RoboCop (2014 film)

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RoboCop
Robocop poster.jpg
US Theatrical release poster
Directed by José Padilha
Produced by Marc Abraham
Eric Newman
Screenplay by Joshua Zetumer
Based on RoboCop 
by Edward Neumeier
Michael Miner
Starring Joel Kinnaman
Gary Oldman
Michael Keaton
Samuel L. Jackson
Music by Pedro Bromfman
Cinematography Lula Carvalho
Edited by Daniel Rezende
Peter McNulty
Production
company
Distributed by Metro-Goldwyn-Mayer
Columbia Pictures
Release dates
Running time
118 minutes[1]
Country United States
Language English
Budget $100–130 million[2][3][4][5]
Box office $242.7 million[6]

RoboCop is a 2014 American cyberpunk action film directed by José Padilha. It is a remake of the 1987 film of the same name and reboot of the RoboCop franchise. The film stars Joel Kinnaman in the title role, with Gary Oldman, Michael Keaton, Samuel L. Jackson, Abbie Cornish and Jackie Earle Haley in supporting roles.

Screen Gems first announced a remake in 2005, but it was halted one year later. Darren Aronofsky and David Self were originally assigned to direct and write the film, respectively, for a tentative 2010 release. The film was delayed numerous times, and Padilha signed on in 2011. In March 2012, Metro-Goldwyn-Mayer (successor company to Orion Pictures until September 11, 2014, the studio that released the original film) announced an August 2013 release, but that was then changed to February 2014. The principal characters were cast from March to July 2012. Principal photography began in September 2012 in Toronto[7] and Vancouver in Canada,[8] with additional locations in Hamilton, in Canada, and Detroit in the United States.

The film first premiered in Malaysia, Singapore and Taiwan on January 30, 2014. It was later released in the United States on February 12, 2014. The film received mixed reviews, with praise towards the performances, updates, style and political/media satire, but criticism for the comparisons to the original film, such as lack of violence, social satire and character development. RoboCop grossed $242 million at the box office worldwide, making it the highest grossing film in the RoboCop franchise.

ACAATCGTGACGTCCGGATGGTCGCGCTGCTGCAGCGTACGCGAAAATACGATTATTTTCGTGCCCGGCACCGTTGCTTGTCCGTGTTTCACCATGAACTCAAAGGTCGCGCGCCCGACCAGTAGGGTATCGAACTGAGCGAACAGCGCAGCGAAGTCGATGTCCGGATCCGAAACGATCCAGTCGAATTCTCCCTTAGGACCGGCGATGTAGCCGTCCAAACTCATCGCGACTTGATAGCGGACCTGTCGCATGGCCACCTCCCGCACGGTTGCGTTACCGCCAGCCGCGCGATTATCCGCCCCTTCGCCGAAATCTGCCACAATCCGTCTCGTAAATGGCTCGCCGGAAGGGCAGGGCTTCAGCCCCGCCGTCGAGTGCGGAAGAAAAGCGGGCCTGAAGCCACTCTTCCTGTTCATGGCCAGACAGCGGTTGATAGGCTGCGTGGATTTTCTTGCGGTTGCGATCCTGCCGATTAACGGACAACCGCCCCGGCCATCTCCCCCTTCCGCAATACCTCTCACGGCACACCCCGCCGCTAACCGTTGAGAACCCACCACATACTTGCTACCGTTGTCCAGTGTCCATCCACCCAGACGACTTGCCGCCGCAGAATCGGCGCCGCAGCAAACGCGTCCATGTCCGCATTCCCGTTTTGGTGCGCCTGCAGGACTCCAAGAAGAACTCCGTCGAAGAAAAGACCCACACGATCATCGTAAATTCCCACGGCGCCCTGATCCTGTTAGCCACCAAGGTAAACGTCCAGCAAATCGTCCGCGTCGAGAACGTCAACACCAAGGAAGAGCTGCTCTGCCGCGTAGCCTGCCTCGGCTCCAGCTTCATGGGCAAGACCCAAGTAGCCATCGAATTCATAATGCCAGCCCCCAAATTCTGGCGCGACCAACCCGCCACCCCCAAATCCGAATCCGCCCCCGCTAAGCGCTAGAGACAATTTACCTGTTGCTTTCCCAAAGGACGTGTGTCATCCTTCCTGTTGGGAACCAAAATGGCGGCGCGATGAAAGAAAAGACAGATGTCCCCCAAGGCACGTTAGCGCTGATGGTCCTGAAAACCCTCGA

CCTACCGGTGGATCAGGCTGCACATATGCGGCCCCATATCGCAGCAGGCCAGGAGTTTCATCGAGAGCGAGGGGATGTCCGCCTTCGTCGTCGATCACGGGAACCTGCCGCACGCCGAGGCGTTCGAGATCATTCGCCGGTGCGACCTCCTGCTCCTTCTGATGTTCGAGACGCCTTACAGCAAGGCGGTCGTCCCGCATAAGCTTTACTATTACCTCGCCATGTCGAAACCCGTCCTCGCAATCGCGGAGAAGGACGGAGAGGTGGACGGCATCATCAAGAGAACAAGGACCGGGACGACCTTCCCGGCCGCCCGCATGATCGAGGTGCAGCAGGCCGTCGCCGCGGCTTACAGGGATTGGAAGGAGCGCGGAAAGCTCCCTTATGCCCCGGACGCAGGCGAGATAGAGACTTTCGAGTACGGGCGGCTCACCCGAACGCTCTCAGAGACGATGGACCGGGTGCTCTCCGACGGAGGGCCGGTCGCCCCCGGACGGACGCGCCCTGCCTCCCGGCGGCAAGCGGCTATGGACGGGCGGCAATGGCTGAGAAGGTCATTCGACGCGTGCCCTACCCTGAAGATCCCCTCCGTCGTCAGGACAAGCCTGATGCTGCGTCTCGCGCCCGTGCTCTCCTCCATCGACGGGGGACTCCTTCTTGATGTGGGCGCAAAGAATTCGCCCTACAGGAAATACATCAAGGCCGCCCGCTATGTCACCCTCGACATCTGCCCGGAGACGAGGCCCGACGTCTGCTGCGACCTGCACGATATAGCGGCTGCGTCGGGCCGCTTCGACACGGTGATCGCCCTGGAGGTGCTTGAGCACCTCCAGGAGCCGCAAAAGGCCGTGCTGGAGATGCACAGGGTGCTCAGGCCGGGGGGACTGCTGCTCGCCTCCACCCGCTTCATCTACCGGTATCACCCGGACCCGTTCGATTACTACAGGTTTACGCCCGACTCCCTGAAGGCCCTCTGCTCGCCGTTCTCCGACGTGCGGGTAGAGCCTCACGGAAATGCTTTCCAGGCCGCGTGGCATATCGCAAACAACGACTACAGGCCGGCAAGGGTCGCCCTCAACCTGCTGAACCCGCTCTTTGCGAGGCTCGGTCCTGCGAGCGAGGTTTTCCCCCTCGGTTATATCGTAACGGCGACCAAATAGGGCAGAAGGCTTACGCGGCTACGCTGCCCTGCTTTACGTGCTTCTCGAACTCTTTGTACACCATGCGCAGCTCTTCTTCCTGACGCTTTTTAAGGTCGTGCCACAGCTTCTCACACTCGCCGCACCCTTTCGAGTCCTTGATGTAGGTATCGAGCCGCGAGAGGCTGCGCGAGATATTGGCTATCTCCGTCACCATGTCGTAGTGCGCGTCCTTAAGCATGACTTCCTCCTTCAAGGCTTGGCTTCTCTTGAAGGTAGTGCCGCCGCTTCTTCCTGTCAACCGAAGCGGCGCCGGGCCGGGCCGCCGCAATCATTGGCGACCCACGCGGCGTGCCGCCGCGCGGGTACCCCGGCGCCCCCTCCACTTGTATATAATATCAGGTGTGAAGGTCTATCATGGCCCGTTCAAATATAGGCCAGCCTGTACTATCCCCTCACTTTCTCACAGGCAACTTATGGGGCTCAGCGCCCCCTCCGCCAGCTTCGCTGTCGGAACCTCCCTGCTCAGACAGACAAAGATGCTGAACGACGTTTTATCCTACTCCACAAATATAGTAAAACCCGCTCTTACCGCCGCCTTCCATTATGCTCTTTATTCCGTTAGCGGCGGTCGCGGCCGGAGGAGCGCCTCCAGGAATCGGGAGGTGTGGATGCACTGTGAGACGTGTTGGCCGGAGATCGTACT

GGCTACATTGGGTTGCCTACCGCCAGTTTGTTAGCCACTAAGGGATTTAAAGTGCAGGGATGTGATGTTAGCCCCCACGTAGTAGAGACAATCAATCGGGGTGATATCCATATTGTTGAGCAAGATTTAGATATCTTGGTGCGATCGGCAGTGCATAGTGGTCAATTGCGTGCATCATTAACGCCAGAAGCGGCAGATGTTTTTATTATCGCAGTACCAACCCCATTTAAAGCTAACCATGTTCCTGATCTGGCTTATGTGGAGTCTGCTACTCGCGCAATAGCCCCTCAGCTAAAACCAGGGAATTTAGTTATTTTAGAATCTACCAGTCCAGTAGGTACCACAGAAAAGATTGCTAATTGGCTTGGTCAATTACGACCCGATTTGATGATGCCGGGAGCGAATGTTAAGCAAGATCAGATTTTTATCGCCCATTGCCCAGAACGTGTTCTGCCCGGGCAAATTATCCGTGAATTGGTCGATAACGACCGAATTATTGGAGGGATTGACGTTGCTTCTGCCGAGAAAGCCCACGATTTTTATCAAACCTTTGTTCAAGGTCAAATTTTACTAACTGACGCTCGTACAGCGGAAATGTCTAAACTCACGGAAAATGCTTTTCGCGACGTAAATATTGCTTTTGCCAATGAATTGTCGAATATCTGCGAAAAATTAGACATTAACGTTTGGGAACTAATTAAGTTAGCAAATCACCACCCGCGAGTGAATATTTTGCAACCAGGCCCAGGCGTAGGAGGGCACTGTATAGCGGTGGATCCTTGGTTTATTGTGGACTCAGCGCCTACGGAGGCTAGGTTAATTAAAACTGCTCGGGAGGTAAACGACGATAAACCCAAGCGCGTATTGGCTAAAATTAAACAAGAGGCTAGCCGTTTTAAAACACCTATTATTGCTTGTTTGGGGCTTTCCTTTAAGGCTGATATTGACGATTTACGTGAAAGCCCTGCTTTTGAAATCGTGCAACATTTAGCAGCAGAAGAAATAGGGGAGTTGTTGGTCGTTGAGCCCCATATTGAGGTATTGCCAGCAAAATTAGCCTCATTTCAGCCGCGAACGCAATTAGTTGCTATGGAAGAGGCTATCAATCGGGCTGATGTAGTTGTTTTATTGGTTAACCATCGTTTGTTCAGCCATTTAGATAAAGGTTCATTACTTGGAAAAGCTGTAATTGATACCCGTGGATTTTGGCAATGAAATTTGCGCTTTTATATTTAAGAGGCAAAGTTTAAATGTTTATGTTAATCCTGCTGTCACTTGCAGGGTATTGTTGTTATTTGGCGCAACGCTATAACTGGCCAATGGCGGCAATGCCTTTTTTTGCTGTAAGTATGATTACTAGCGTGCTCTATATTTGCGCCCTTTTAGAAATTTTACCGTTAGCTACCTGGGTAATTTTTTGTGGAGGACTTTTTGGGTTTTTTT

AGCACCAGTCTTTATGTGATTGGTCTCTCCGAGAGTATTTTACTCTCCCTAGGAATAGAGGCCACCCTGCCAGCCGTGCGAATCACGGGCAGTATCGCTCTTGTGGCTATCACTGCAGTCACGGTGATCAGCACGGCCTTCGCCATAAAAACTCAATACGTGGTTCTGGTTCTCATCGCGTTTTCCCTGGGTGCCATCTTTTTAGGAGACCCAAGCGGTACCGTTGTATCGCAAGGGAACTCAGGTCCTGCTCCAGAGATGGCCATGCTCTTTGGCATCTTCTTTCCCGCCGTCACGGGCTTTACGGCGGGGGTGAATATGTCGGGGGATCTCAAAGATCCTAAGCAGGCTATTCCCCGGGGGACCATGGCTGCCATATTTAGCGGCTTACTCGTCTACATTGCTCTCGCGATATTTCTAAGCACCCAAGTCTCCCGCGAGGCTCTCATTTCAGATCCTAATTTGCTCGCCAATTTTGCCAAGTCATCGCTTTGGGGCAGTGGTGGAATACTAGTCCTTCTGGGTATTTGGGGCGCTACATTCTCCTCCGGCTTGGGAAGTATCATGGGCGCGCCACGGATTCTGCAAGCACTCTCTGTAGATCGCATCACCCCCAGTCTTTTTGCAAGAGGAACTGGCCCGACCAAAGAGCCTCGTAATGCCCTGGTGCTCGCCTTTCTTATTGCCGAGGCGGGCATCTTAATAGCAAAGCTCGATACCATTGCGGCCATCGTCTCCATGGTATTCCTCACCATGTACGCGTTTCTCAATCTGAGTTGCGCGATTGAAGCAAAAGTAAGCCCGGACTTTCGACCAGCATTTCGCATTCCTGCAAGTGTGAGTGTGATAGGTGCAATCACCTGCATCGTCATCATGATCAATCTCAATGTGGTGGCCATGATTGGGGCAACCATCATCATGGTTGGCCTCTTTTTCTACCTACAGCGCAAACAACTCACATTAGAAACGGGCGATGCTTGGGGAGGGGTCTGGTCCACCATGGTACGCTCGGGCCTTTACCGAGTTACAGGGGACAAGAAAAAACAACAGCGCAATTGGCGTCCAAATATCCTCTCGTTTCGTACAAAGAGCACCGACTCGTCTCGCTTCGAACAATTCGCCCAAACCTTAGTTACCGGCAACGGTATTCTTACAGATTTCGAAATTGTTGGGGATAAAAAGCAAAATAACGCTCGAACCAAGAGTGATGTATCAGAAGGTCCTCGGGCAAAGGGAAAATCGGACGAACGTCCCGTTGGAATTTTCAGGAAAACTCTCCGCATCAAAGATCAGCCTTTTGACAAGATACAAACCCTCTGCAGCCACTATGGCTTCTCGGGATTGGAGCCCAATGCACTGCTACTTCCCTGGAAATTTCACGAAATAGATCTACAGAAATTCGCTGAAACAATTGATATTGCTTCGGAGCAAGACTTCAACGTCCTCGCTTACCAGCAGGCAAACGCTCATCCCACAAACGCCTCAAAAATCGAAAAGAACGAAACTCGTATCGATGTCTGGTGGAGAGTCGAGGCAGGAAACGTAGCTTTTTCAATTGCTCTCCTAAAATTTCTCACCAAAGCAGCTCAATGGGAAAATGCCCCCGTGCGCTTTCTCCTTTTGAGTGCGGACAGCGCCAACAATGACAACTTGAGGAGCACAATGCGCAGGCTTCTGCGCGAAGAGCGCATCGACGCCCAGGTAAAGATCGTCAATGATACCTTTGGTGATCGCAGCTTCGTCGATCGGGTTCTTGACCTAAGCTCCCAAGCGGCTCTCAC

Plot[edit]

In 2028, multinational conglomerate OmniCorp revolutionizes warfare with the introduction of robotic peacekeepers capable of maintaining law and order in hot spots such as Iran. Led by CEO Raymond Sellars, the company moves to market its tech to domestic law enforcement, but the passage of the Dreyfus Act forbidding deployment of drones on U.S. soil prevents this. Aware that most Americans oppose the use of military systems in their communities, Sellars asks Dr. Dennett Norton and his research team to create an alternative. The result is a proposal for a cyborg police officer. However, Norton informs Sellars that only someone who is stable enough to handle being a cyborg can be turned into one, and some candidates are rejected.

A Detroit policeman, Alex Murphy, is chosen after he is critically injured in a car bomb explosion arranged by crime boss Antoine Vallon in revenge for Murphy's investigation into his activities. Norton persuades Murphy's wife Clara to sign off on the procedure. Upon waking up and realizing the extent of his transformation, Murphy flies into a rage and escapes the lab, but Norton is able to convince him to return. As Norton reveals to Murphy that the only remnants of his human body are most of his head (excluding parts of the brain), his respiratory organs and a hand, Murphy is disgusted, and asks for euthanasia. Norton reminds Murphy about his wife's and son's patience, and convinces him to live on. During combat training with trainer Rick Mattox, Murphy proves unable to compete with the standard OmniCorp drones in efficiency. Norton alters his programming to make him more efficient, but also less empathetic.

Shortly before he is to be publicly unveiled, Murphy has an emotional breakdown, forcing Norton to remove his emotions. During the ceremony, RoboCop identifies and apprehends a criminal in the crowd. He goes on to dramatically reduce crime in Detroit, wrecking public support for the Dreyfus Act. Aware that Clara has begun to ask questions, Sellars orders Norton to keep her away from her husband.

Clara nevertheless manages to confront RoboCop, telling him of their son David's nightmares. The experience leads Murphy to override his programming and access the previously sealed files on his attempted murder. From them, he learns his son witnessed the explosion and was left traumatized. Murphy pursues Vallon's gang for revenge. He takes heavy damage from their armor-piercing weapons, but manages to kill the boss and his men. Murphy returns to the station and joins with his old partner, Jack Lewis, to confront the two corrupt cops who betrayed him to Vallon, shooting one and tazing the other. Learning that his captain was also involved, Murphy moves to arrest her, but is remotely shut down by Mattox.